Thursday, April 15, 2010

Post Conviction DNA Testing Emptying Prisons? Hardly

William Blackstone once said, "Better that ten guilty persons escape than that one innocent suffer." There has been increasing awareness that, at times, people are convicted of crimes they did not commit. DNA technology has provided another layer of review to insure that justice extends to those who are falsely convicted.

Freddie Peacock is the 250th person to be exonerated by DNA since 1989. According to the New York Times, he was arrested in July 1976 when a woman accused him of rape outside her Rochester apartment building. After initially denying involvement, Peacock confessed during a police interrogation. Apparently, Peacock was unable to provide any details of the crime, including where, when or how it had occurred, and later recanted his confession. At the time, Peacock was suffering from schizophrenia and bipolar disorder.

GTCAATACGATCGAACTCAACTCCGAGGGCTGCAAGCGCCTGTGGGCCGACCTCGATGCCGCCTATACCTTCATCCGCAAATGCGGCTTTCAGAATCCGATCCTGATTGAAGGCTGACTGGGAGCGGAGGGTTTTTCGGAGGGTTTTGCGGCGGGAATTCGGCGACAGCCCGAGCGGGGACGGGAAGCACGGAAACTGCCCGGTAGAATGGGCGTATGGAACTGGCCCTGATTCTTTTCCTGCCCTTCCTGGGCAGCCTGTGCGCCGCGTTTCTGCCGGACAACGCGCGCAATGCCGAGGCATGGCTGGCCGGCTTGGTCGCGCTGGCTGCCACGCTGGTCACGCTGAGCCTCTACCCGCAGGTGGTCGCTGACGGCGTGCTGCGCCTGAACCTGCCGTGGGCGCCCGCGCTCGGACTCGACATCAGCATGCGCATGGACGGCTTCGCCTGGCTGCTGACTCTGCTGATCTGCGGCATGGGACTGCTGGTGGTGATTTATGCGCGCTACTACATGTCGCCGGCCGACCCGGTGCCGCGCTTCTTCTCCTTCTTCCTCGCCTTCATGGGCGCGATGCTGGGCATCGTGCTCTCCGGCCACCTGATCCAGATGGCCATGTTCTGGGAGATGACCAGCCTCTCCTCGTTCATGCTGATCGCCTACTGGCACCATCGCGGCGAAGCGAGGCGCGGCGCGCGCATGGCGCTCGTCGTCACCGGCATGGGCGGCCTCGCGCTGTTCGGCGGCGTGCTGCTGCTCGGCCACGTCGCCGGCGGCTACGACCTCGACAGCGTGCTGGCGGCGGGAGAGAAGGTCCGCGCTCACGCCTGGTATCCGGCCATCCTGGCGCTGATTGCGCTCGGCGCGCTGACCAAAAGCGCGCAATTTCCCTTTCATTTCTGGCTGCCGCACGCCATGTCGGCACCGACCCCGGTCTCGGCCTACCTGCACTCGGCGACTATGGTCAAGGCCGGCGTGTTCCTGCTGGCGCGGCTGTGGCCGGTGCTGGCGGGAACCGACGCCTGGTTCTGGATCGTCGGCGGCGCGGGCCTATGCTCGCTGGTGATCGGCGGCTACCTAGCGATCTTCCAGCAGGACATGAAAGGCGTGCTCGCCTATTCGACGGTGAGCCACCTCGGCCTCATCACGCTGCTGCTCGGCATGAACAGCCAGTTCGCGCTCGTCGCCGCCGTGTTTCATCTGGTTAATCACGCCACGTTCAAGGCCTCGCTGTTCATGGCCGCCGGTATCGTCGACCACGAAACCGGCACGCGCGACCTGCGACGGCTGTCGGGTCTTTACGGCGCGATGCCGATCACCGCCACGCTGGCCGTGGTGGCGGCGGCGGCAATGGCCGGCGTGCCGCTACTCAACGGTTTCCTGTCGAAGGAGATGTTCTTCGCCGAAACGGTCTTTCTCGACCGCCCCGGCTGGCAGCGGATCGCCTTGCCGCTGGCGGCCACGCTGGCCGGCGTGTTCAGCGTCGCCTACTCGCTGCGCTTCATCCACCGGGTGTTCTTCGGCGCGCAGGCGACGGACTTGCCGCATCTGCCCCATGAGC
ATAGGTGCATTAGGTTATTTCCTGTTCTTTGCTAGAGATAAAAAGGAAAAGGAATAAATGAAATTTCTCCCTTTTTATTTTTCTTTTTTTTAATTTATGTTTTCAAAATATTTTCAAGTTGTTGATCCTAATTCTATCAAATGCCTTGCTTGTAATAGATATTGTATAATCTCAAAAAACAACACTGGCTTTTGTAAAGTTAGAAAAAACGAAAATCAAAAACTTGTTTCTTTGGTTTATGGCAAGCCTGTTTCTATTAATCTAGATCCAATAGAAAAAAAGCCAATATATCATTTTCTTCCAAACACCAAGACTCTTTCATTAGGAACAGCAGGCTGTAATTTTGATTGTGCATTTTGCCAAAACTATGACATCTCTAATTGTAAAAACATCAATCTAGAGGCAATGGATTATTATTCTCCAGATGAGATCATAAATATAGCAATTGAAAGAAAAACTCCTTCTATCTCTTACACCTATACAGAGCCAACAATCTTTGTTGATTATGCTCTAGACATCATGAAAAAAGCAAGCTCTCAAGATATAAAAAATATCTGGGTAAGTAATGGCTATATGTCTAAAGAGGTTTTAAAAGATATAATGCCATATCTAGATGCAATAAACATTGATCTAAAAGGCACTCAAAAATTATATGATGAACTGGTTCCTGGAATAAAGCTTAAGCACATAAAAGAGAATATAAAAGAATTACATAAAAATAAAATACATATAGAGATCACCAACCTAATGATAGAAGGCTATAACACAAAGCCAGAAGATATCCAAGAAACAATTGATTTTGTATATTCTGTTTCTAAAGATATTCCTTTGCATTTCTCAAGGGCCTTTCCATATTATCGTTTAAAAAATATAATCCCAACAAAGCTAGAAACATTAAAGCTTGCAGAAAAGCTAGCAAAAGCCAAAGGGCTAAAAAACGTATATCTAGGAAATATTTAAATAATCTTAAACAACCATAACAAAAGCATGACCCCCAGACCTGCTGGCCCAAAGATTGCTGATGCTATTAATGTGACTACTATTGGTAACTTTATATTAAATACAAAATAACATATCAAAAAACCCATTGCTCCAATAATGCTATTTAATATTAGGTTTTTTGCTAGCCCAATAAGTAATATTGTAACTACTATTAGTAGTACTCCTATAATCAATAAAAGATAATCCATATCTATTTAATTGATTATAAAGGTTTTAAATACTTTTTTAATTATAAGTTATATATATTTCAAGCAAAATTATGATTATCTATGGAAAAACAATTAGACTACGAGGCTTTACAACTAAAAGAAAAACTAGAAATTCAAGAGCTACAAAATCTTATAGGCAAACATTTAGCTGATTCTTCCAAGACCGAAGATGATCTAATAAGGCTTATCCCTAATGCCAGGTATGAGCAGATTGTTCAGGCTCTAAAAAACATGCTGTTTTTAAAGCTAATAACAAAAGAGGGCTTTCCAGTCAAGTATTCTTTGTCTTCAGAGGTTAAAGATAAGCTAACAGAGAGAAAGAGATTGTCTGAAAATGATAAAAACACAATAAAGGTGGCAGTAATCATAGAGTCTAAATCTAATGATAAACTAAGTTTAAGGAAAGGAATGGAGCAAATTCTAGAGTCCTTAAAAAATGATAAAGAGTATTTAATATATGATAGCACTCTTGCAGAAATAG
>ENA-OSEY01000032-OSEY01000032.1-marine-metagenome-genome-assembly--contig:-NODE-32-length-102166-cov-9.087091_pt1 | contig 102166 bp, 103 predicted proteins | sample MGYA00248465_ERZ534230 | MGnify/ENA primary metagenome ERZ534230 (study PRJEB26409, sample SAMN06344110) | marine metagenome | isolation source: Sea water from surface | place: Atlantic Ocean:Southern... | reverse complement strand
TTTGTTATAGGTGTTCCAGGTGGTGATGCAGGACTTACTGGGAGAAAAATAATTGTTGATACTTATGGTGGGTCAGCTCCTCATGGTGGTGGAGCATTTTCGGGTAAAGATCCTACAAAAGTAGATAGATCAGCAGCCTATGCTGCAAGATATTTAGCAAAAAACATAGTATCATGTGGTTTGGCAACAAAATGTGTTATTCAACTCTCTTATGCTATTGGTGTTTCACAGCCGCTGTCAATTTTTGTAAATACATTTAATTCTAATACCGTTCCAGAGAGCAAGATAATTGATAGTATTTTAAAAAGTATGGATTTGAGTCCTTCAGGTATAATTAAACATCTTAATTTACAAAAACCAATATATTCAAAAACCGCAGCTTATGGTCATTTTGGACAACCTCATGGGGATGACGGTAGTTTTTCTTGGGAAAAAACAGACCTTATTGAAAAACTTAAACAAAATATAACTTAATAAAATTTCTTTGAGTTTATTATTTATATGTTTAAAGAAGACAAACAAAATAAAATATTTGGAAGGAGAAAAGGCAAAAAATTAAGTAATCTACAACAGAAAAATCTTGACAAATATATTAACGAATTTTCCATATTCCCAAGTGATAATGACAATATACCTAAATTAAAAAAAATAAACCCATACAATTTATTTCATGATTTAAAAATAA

He was convicted of rape and sentenced to prison. He was released in 1982. Ever since, Peacock fought to clear his name. He was successful earlier this year after having sought to have evidence analyzed for DNA.

My Take

Serving five years in prison after being wrongly convicted is a horrible fate. However, how pervasive is the problem of wrongful convictions? A closer look at the numbers is revealing. Using the first DNA exoneration in 1989 as a starting point, there have been approximately 400,000 murders and 2.8 million rapes in this country. There have been 250 DNA exonerations.

Those numbers may be a bit skewed. For instance, Peacock's exoneration came from a conviction in 1976. There were literally millions of rapes and murders in this country between 1976 and 1989.

Why look only at the DNA exonerations? Sure there have been other people convicted of crime who have been released. Men have been released from death row. However, those are not proven cases of actual innocence. Many have been released from prison after the court overturned their convictions or they were awarded new trials and acquitted or were not re-tried due to unavailable witnesses or passage of time.

The DNA exonerations are the actual innocents--and there are only 250. That is not to diminish the pain and suffering they have endured, but it represents .00008 of all persons convicted of murder and rape in the United States since 1989.

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